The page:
A Tale Of Two Mothers

 

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We roamed the mall side by side, me in my elastic waistband lounge pant and she in her jeans. We gawked the name brand stores, stepped inside H&M and walked out with bags. We sat by the water fountain, cups of coffee in hand and a box of pretzel bites on the table before us. The bags lay to the side. Her face was clear, her eyes lined with kohl. My reflection in the store window behind her showed a tired face with greying hair by my ears.

Sipping on the hot coffee we rested our legs and talked about our respective lives. She about what it was like to hold on to her career and try and balance home and life. Home as defined by a place across the globe. Her eyes had a faraway look when she spoke of her girls. One on the cusp of teenage and the other ready for kindergarten. The worries that weighed on her slipped away one sip at a time even if just for the moment. We mused on what it like to grow up a girl in India burdened by expectations of parents.

Raised to study hard, compete with the boys, make it to the working world only to step back as marriage and motherhood descend on us. She looked around as couples walked past us, her eyes wistful. The ache she felt for her family flowed from her in waves enveloping me. I wished I could reach out and smooth it away, reassure her that it will all work out. That her family will be together again in quite the way she wanted it.

As we got in the car and worked our way through the winding exit, talk shifted to parental influences and how they have impacted us as adults. She of parents who wanted her to excel at studies and work, to shatter glass ceilings and me of parents who were laid back and wanted me to have a good married life.

We spoke of the influences we have on our children. Her voice halted as she spoke of how she decided to pursue a career opportunity out of the country despite hurdles so her children would know that there is no stopping dreams, that it is possible for women (and mothers) to have a career that is not limited by their gender. My voice was quieter when I spoke of wanting to let my children know that all work mattered, even ones that were not paid, that the effort that went into making a home for them to come to each day, though invisible, was just as valuable as the one that I had held in the past.

Night fell and with it, our thoughts were trapped in our heads. Our identities are so intricately tied to our gender roles that sometimes it feels like feminism is indeed a battle. A struggle to just stay in the same lane without being swept off the race. Some problems have no clear solutions but sometimes, just sometimes, setting the gender aside helps us gain clarity on what we should be doing.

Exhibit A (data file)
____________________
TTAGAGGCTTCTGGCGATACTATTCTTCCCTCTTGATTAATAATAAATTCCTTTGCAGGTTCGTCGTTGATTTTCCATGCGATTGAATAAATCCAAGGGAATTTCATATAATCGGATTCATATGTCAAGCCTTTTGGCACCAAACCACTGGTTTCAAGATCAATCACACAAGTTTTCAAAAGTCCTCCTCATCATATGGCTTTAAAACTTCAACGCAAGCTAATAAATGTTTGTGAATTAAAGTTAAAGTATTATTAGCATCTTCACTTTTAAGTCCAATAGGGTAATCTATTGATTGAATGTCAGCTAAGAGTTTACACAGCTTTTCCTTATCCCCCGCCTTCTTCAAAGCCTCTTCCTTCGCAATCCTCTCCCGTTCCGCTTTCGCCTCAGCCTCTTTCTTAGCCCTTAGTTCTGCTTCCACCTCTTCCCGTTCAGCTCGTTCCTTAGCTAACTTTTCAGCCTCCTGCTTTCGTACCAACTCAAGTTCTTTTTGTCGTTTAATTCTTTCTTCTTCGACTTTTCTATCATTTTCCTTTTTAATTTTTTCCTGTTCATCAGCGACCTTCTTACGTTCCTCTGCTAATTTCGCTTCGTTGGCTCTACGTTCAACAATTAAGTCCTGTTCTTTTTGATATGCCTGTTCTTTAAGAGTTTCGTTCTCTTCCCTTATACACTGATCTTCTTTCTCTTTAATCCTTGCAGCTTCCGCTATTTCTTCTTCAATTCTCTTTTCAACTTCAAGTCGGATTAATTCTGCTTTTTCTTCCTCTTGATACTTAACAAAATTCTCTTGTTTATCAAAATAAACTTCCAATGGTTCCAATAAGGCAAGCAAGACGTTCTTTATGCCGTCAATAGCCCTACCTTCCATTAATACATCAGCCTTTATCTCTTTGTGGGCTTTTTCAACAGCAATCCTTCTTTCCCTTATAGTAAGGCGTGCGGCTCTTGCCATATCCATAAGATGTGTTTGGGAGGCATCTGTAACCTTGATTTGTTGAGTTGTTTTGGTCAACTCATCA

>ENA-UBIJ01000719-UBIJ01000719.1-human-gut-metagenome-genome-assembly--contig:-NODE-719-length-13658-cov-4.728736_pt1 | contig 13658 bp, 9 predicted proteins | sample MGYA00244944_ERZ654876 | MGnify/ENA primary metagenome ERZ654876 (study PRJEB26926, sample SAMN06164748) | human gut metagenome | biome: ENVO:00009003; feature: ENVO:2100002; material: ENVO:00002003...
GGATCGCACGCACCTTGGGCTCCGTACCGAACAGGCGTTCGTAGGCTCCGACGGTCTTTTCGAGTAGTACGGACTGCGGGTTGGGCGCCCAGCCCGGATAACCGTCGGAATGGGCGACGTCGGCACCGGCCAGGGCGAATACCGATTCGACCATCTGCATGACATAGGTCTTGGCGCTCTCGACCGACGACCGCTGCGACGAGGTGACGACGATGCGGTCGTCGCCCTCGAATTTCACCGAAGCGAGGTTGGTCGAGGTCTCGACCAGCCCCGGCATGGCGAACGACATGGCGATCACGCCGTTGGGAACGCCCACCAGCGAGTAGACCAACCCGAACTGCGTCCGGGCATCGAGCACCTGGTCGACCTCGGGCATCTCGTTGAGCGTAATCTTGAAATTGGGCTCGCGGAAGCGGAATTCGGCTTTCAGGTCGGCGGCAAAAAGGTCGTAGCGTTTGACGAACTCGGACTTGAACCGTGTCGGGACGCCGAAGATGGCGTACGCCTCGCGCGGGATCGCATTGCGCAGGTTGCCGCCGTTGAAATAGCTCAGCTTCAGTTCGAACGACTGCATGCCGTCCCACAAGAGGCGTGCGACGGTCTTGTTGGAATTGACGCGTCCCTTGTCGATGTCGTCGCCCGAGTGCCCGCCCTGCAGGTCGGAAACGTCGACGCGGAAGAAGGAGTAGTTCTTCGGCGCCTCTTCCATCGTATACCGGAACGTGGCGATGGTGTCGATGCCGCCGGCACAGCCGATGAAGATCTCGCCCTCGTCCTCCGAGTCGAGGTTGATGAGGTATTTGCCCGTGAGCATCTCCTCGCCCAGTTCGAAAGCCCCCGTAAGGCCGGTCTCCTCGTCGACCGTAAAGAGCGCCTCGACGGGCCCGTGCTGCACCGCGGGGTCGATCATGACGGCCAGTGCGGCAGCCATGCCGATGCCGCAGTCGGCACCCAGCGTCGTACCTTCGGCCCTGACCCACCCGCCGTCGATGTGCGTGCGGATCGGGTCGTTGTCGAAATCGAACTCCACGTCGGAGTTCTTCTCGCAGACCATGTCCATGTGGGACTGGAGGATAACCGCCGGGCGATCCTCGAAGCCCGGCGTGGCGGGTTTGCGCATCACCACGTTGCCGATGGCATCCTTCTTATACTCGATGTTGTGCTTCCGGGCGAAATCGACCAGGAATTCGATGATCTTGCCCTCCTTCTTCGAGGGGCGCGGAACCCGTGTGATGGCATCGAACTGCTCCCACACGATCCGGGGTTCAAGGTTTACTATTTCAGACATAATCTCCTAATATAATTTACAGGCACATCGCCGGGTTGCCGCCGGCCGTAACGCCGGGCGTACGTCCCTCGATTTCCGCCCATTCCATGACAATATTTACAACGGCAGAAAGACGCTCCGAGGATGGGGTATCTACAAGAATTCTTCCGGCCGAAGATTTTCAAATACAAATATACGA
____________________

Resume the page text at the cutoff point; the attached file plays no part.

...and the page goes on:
β€œWhat would a man do?”

This is the question I pose her and the answer is stunningly simple. Simple does not mean easy though. Even if we struggle to unlearn the biases that are strongly embedded in us, perhaps these questions will make it easier for us to be conscious of what we hold up for our children to emulate. Perhaps, that will give us the strength to forge ahead when otherwise we would be content to linger behind.

10 comments

  1. You speak for all women, Laksh.
    I used to muse these things too, but at some point, I stopped because it seemed that whatever I came up with seemed less than optimal. Such are the times I feel that the Bhagavad Gita (and Nike) may have had a point – “Just do it” !

    • This weekend was tough because I was with my friend who was struggling with decisions that would have been a non issue if she had been a guy.

      • 90% of stuff in the modern times are non issues for men, Laksh. That’s the unfair way the world turns.
        It bothers me, but what bothers me more is that not many people are even aware of this disparity.

      • Sorry for hijacking. When I was in grad school, my roommate was a woman, who left her husband and son behind in India to do her phd in US. She had her in-laws and parents to fill in for her. I always wondered if it had been the other way – her husband doing phd abroad with the woman taking care of children back home (as it usually happens), would the “backup support system” have mattered as much? No.

      • No. It wouldn’t have. Also unless she had a support system her PhD would not have happened. The other way around more than likely she would have moved here. πŸ˜ƒ

  2. Well, i feel a man would run away, as my father did. I know my mum had to dish it out with this unfair way of life. Reading this tells me, she never went after her dreams and now, I’m too selfish and obsessed with mine to bother about what she always wanted. It’s true ma’am, every thing women do I feel, are small investments towards the ideal life. My mum matters, you matter 😁 the lady along with you matters. All women matter 😊😊 pls excuse my grammar. Btw just a happy troller 😎 ‘Dont mind the comment

  3. What a brilliant article Laksh – you hit the nail on the head as usual. One leader I know casually remarked that he gauges people by the multitude of roles they can play well, and by that definition women won by a wide margin. It was one of those empowering conversations that was certainly not intended to be.

    It is always the marathon that is harder than the sprint.

  4. Great perspective. It’s hard for family to see the benefit in homemaking. If I can’t do or find something, mom is there to help out, right? I don’t know how often mom (or dad’s) unpaid homemaking is appreciated. I, myself, will be vacationing alone for 2 weeks this summer. I keep telling my family already, this is how you do this or that. Mom doesn’t want to come home to a wreck of a house. Once I am gone for a little while, maybe then they’ll realize how much work I do.

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